In the March 5, 2005 issue of the St. Louis Post-Dispatch, music critic Sarah Bryan Miller writes, “Nobody won the St. Louis Symphony Orchestra Strike.”
She is wrong on two counts. First, it was not a strike, it was a lockout. More importantly, it’s not accurate to say that nobody won. Randy Adams won hands down.
Mr. Adams has been enormously successful in raising over $130 million in a little over three years. According to him, he was able to do that, in large measure, by promising the “big donors” that all of their money would go into endowment, and that the musicians would get none of it; except, of course, as part of the annual draw of 5% percent which most orchestras take from the endowment. Had he asked those donors for even a small percentage of those monies to be available to restore, or start to restore, the salaries and benefits that the musicians gave up in 2002, there would have been no lockout, no work stoppage, no shattered morale.
Mr. Adams was even more successful than just keeping his promise to the “big donors” for this round of bargaining. The proposal ultimately shoved down the musicians’ throats keeps them at the current substandard level for another three years—thereby assuring that they will fall so far behind their peer orchestras that it will be virtually impossible to catch up.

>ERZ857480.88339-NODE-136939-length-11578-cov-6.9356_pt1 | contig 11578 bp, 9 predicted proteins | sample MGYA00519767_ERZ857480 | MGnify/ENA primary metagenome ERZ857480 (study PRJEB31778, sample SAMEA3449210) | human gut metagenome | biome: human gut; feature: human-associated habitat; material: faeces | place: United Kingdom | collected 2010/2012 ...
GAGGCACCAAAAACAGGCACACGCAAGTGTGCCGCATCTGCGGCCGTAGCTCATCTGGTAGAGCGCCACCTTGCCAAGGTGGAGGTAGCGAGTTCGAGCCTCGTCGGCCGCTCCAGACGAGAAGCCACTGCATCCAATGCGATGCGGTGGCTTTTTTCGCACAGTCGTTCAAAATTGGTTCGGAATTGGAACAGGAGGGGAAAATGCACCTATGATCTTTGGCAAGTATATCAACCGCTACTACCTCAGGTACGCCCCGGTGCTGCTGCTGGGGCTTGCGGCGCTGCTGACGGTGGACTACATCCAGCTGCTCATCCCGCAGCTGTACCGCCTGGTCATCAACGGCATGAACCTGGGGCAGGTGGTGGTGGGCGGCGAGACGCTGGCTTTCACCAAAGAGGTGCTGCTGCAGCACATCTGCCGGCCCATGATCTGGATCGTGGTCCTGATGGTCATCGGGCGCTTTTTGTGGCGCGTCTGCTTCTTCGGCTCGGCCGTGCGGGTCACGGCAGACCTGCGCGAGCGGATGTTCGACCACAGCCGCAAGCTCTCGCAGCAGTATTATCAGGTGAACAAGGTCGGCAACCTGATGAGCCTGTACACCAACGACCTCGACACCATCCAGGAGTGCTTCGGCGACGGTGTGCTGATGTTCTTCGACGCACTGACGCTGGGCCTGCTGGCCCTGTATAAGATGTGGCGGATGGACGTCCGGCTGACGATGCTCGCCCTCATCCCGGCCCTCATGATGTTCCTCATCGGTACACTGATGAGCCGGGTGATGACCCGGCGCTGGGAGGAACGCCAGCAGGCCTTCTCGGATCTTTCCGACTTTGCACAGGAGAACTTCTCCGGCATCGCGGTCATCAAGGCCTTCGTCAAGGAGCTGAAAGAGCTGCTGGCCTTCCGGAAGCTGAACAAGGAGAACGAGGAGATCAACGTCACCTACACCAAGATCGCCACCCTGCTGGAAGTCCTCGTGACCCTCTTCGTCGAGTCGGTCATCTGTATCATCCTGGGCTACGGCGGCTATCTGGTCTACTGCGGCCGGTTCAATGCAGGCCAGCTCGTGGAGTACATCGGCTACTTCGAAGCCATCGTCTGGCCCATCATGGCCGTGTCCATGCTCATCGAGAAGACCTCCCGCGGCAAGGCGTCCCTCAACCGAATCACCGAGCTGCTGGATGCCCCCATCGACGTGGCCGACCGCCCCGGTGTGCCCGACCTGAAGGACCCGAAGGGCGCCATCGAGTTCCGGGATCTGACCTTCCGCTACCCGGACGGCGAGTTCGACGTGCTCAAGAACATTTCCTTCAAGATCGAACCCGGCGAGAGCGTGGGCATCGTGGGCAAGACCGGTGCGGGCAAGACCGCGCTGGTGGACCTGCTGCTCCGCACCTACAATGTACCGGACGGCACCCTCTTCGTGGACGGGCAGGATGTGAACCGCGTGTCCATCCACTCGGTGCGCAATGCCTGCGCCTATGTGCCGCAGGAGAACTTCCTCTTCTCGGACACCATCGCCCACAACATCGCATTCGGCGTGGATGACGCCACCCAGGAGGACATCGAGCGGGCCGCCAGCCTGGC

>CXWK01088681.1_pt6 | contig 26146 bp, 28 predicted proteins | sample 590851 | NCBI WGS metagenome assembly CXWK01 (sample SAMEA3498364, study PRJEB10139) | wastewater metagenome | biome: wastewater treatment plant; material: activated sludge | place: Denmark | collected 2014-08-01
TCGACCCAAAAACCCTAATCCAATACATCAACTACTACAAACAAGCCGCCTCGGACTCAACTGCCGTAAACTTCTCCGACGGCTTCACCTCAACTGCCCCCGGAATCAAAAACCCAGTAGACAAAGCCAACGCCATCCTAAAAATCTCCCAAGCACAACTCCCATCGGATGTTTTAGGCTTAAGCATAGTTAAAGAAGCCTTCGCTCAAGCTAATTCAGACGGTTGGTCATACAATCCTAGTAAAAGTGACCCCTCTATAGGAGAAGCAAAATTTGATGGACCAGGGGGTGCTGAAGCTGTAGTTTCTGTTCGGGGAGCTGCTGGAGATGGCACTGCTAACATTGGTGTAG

Nevertheless, in the final year of the new agreement the musicians sought a base wage of at least $80,000 per year. That figure is still $20,000–$30,000 less than the scale wages of the peer orchestras but would have at least put them in a position to start the road back to parity. Mr. Adams ultimately offered a salary of $76,000 and a “stay bonus” of $4,000 in the last year of this contract (2007–08). Well, you say, isn’t that $80,000? No, it’s not. It means that the starting point for the next round of bargaining is $76,000, not $80,000. And, $80,000 in 2007-08 without the bonus would cost the SLSO exactly the same as $76,000 + $4,000! Thus, what Mr. Adams also wanted to accomplish is that it will likely be one or two years thereafter before the salary will actually reach $80,000 with no bonus.
But there’s even more success for Mr. Adams. Included in this desultory contract is a freeze on pension contributions, a requirement that musicians pay a higher deductible for their health insurance, and, for the first time, they must contribute to the cost of any increase in their health insurance premiums which exceeds 5% percent up to a cap of twelve of 12%!
Quite a coup for Mr. Adams! Quite a loss for the musicians. But what about the loss for St. Louis? As Ms. Miller wrote recently in connection with a similar tragedy in Houston, will the best players seek employment elsewhere? Will talented musicians from other orchestras, or right out of conservatory, choose St. Louis over cities like Minneapolis, Pittsburgh, Cincinnati, Detroit, or Washington D.C., all of which are of comparable artistic quality but pay an annual salary of approximately $100,000? And what kind of orchestra will be waiting for the exciting new music director, David Robertson? The worst part of Mr. Adams’s “victory” is that this orchestra didn’t deserve it. Despite the many hardships they have endured, St. Louis musicians have continued to grace the stage of Powell Hall with a special dignity and incredible talent.
Congratulations, Mr. Adams.